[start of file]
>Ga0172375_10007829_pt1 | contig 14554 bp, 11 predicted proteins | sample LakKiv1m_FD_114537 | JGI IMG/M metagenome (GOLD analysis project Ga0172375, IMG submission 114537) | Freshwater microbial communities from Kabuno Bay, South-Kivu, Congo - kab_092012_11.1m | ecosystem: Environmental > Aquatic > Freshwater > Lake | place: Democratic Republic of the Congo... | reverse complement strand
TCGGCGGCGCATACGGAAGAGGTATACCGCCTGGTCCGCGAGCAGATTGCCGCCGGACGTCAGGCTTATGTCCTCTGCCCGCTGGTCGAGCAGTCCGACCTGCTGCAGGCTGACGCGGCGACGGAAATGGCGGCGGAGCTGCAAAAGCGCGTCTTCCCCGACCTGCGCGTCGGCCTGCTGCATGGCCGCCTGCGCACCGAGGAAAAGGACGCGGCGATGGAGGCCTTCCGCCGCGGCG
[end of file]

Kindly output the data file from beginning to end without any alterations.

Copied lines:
>Ga0172375_10007829_pt1 | contig 14554 bp, 11 predicted proteins | sample LakKiv1m_FD_114537 | JGI IMG/M metagenome (GOLD analysis project Ga0172375, IMG submission 114537) | Freshwater microbial communities from Kabuno Bay, South-Kivu, Congo - kab_092012_11.1m | ecosystem: Environmental > Aquatic > Freshwater > Lake | place: Democratic Republic of the Congo... | reverse complement strand
TCGGCGGCGCATACGGAAGAGGTATACCGCCTGGTCCGCGAGCAGATTGCCGCCGGACGTCAGGCTTATGTCCTCTGCCCGCTGGTCGAGCAGTCCGACCTGCTGCAGGCTGACGCGGCGACGGAAATGGCGGCGGAGCTGCAAAAGCGCGTCTTCCCCGACCTGCGCGTCGGCCTGCTGCATGGCCGCCTGCGCACCGAGGAAAAGGACGCGGCGATGGAGGCCTTCCGCCGCGGCG